It's "grumpy old(ish) men" time! We're not nearly as grumpy as this post sounds. It's just sometimes a good old rant is more entertaining to read and write :-)
1. Dice rolling, specifically the physical act of dice rolling. Massive kinetic energy does not enhance your odds of getting the required number! Much time can be wasted retrieving dice from the far end of the room. There is no +1 bonus for added height on your dice roll/throw/launch. If you throw dice into terrain that frequently results in cocked dice, continuing to throw dice into the same terrain will continue to result in cocked dice. A die is cocked if another die will not sit on top of it, with out falling off. Do not throw dice into piles of other dice, its then difficult to see which dice you threw and what the resulting number was, as the dice all bounce about from the impact. Just shake up the required number of dice in your hands, and then drop or gently roll them onto a flat, open area of the table. Easy.
If you really just can't keep the dice under control, then for everyone's safety maybe you need these? Knitted dice! Perfect for winter.
2.Dice rolling, specifically the declaring of. Do not start rolling dice without declaring what you are rolling for, what number you need, and how you arrived at that required number if need be, eg: “rolling to unpin my artillery, needing a four” or “three main gun shots at your Panthers, they’re Veterans so that’s 4’s, long range 5”. Remember that you need to declare the targets for all shooting teams in a platoon before any dice are rolled. If you just start rolling dice in front of yourself, scooping them up and claiming success without your opponent having any idea what you are doing, do not be surprised if you are asked what you are doing. Full disclosure at all times is a good rule. Likewise, pay attention when your opponent is declaring. Don’t claim you didn’t know what was happening if you weren’t focused on the game.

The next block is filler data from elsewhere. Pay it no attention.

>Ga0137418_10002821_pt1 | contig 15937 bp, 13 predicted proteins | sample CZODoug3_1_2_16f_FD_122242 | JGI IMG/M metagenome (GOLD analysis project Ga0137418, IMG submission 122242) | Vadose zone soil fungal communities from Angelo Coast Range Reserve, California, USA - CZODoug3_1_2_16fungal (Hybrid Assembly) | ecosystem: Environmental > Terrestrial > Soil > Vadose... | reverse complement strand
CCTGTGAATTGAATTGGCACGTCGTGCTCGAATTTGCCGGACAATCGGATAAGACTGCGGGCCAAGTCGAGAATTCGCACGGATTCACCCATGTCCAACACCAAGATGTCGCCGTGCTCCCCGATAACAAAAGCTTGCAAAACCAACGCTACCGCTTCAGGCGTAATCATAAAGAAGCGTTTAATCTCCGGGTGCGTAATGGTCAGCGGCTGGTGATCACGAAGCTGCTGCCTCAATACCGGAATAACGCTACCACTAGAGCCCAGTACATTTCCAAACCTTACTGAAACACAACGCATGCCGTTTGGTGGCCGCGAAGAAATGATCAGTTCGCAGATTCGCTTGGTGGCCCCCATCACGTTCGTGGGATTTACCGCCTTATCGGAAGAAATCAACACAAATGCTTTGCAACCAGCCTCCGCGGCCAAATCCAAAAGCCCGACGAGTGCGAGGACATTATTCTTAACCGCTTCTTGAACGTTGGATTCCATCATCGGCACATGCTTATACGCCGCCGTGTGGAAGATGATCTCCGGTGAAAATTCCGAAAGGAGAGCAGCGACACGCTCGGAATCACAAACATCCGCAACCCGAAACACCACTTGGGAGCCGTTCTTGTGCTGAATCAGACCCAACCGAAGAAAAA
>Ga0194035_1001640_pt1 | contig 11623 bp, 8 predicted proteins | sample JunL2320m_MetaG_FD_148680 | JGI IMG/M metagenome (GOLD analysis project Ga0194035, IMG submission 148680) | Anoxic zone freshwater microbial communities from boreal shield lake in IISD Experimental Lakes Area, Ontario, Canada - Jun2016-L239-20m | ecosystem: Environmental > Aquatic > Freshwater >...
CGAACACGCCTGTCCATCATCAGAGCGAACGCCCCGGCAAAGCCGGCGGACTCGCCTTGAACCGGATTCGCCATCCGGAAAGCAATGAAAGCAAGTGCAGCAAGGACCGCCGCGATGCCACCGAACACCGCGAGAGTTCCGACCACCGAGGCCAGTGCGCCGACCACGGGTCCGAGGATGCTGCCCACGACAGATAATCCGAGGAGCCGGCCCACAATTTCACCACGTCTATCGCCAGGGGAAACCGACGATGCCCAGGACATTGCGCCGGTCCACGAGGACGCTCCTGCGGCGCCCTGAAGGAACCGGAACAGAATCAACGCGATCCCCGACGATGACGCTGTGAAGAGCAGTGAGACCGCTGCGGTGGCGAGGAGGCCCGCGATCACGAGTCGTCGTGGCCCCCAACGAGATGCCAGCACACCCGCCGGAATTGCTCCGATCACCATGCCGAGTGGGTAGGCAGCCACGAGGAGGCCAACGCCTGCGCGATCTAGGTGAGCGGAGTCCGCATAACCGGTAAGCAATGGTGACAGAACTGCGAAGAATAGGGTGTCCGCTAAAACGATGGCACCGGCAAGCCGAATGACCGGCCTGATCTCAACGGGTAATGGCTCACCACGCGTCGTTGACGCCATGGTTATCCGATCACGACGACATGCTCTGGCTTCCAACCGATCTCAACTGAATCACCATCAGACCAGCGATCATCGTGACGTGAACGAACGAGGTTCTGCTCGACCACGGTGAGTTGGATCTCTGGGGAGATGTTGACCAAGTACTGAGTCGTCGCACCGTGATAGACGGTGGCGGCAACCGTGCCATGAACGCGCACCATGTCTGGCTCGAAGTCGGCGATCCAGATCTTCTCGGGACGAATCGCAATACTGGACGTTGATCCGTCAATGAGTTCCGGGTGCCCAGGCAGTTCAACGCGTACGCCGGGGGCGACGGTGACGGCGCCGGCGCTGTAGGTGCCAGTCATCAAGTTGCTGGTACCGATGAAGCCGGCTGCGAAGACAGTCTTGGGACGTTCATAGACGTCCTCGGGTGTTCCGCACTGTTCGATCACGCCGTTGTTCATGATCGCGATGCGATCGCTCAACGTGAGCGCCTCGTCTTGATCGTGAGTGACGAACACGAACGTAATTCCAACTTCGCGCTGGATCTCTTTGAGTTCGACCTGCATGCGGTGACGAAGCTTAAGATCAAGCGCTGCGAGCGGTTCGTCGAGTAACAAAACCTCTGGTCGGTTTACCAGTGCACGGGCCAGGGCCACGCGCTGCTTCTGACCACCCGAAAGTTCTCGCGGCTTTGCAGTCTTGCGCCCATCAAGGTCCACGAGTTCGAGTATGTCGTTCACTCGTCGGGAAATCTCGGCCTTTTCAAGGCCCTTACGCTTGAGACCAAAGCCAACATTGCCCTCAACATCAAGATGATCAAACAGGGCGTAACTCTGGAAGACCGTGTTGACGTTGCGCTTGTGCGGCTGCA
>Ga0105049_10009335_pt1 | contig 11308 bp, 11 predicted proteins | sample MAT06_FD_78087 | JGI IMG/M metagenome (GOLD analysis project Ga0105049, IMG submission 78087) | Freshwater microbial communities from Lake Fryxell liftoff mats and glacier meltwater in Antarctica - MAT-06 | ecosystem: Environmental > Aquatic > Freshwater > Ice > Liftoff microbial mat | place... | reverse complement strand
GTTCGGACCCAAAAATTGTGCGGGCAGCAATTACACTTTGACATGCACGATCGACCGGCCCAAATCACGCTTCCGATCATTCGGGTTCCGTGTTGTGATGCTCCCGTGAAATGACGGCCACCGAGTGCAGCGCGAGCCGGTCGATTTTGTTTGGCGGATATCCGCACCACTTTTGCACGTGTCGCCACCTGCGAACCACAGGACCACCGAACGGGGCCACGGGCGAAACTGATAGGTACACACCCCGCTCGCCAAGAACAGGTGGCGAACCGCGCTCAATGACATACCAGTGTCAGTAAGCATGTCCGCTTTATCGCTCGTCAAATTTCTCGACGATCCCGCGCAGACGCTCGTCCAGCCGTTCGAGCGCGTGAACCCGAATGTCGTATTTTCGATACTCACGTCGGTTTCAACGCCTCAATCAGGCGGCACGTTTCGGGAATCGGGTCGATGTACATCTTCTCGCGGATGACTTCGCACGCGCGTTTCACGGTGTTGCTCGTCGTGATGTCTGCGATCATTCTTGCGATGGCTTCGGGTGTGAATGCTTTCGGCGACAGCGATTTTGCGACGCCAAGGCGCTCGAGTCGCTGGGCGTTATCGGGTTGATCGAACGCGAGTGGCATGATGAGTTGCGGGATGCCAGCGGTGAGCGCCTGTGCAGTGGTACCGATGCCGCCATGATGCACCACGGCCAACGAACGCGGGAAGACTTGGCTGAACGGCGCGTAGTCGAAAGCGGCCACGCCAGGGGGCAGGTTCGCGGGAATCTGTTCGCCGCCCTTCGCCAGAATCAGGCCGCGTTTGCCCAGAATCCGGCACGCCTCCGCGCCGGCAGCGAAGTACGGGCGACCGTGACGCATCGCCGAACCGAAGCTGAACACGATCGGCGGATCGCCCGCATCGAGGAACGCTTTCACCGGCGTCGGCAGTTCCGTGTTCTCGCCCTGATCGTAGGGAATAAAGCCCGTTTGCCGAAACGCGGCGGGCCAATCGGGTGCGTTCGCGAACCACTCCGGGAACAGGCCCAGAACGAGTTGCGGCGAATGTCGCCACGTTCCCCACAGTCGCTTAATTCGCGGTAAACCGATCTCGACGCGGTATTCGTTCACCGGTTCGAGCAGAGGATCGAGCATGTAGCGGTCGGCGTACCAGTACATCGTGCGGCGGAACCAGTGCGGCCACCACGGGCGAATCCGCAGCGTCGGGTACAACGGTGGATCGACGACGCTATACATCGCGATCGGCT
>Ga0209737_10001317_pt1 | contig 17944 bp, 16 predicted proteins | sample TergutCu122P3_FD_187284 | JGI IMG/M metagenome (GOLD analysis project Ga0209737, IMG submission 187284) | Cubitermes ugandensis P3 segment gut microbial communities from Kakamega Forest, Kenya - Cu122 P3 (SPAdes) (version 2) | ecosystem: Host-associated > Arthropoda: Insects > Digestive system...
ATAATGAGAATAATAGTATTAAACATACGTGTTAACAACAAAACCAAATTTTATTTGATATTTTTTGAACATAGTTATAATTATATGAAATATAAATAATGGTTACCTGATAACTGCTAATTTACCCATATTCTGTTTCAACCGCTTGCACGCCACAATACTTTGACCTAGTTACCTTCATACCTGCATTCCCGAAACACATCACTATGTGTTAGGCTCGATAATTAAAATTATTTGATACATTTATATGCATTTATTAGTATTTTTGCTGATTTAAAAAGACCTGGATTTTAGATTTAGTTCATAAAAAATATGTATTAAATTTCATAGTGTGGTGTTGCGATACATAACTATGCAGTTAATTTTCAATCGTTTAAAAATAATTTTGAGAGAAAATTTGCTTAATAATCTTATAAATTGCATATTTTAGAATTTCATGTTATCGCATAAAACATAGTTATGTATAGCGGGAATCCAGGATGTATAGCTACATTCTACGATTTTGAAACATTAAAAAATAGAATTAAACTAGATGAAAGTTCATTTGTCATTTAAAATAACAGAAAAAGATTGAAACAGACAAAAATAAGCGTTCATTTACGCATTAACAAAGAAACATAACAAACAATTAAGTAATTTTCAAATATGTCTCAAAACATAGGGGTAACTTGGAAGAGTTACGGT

3.Declare your force at the start of the game. This entails a quick run down of what is in your force, any special rules or characters you may have, any proxy models you are using and anything else your opponent may need to know. This doesn't need to be your life story, just a heads up on any relevant points. Having done this does not relieve you of all obligations to be sporting on these points during the game. Don’t expect your opponent to gain an instant knowledge of the ins and outs of your force. Answer their questions, correct any mistakes, eg: if you have mixed skill levels in your force, point out if your opponent is shooting at Trained troops as though they were Veterans (i.e. he thinks he needs a 4 when all he actually needs is a 3, not correcting this, is poor sportsmanship indeed). Declaring dice rolling (and listening to your opponents) helps to avoid errors like this impacting a game. When deploying, and throughout the game, be clear about where platoons start and end. Remember too, it is your responsibility to know when your platoons need to take morale checks and to take them at the required time, it is not up to your opponent to request that you take them.
Never a truer word! So don't try and hide them or use confusing proxies please.
4. Declare intentions. This means be clear about what you are doing. If you are fully inside a wooded area, state that you are moving to be fully inside the area. Most of the time you will be able to show this with no problems, but it will save you being caught out if a base gets bumped later and a corner is poking out of the wood. It also reduces the need for tedious micro measuring where you have ample movement ability to execute what you want to do. Declare lines of sight and concealment, eg: if you move a tank forward behind some cover, state whether you can see an enemy team or not. You may assume there isn’t a line of sight to a particular target, so you don’t shoot at it. It’s not good to find out in your opponents turn that you can suddenly see each other. You may have shot, or not moved there at all.